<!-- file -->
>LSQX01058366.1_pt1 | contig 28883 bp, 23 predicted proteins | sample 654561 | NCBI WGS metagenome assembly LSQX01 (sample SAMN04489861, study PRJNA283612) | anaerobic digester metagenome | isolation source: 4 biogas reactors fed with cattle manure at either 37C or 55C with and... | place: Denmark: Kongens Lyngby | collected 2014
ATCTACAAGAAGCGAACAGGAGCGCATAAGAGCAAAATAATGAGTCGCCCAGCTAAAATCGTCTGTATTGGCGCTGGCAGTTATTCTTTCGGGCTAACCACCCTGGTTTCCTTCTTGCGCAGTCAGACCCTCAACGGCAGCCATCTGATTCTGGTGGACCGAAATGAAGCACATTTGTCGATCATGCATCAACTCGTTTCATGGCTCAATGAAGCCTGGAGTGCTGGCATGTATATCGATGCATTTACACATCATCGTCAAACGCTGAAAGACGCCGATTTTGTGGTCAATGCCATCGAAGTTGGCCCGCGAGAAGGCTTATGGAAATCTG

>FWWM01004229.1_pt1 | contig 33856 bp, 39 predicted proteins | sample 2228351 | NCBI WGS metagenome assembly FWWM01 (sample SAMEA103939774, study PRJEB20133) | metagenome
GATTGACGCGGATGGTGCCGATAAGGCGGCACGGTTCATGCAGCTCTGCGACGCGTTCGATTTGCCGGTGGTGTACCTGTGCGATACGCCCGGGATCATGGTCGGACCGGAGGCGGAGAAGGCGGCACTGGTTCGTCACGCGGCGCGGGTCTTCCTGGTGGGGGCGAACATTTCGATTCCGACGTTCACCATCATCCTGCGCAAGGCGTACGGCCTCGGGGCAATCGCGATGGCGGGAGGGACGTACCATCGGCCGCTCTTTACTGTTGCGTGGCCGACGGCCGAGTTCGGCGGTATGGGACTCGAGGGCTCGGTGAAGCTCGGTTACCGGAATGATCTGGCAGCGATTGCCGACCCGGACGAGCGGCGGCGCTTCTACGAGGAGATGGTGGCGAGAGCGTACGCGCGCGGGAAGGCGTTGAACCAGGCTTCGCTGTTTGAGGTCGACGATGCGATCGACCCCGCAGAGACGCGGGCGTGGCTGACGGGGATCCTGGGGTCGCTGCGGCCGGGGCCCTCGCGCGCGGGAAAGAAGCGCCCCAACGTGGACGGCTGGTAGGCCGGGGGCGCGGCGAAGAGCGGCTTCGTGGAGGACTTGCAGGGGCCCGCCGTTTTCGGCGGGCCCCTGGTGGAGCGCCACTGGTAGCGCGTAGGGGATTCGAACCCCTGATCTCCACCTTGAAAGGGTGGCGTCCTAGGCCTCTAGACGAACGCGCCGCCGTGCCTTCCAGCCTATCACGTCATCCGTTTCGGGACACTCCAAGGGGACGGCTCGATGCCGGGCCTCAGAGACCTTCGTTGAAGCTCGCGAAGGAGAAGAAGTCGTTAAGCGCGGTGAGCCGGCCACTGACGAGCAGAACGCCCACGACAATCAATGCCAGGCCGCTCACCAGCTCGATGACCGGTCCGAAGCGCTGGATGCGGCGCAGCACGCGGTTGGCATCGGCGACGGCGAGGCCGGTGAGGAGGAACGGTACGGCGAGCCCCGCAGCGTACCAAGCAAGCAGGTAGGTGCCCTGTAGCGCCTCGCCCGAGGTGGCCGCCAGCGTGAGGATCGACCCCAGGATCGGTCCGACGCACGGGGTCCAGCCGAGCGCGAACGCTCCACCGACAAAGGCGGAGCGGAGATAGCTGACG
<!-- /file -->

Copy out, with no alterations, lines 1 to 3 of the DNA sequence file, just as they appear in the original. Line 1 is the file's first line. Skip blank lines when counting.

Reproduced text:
>LSQX01058366.1_pt1 | contig 28883 bp, 23 predicted proteins | sample 654561 | NCBI WGS metagenome assembly LSQX01 (sample SAMN04489861, study PRJNA283612) | anaerobic digester metagenome | isolation source: 4 biogas reactors fed with cattle manure at either 37C or 55C with and... | place: Denmark: Kongens Lyngby | collected 2014
ATCTACAAGAAGCGAACAGGAGCGCATAAGAGCAAAATAATGAGTCGCCCAGCTAAAATCGTCTGTATTGGCGCTGGCAGTTATTCTTTCGGGCTAACCACCCTGGTTTCCTTCTTGCGCAGTCAGACCCTCAACGGCAGCCATCTGATTCTGGTGGACCGAAATGAAGCACATTTGTCGATCATGCATCAACTCGTTTCATGGCTCAATGAAGCCTGGAGTGCTGGCATGTATATCGATGCATTTACACATCATCGTCAAACGCTGAAAGACGCCGATTTTGTGGTCAATGCCATCGAAGTTGGCCCGCGAGAAGGCTTATGGAAATCTG

>FWWM01004229.1_pt1 | contig 33856 bp, 39 predicted proteins | sample 2228351 | NCBI WGS metagenome assembly FWWM01 (sample SAMEA103939774, study PRJEB20133) | metagenome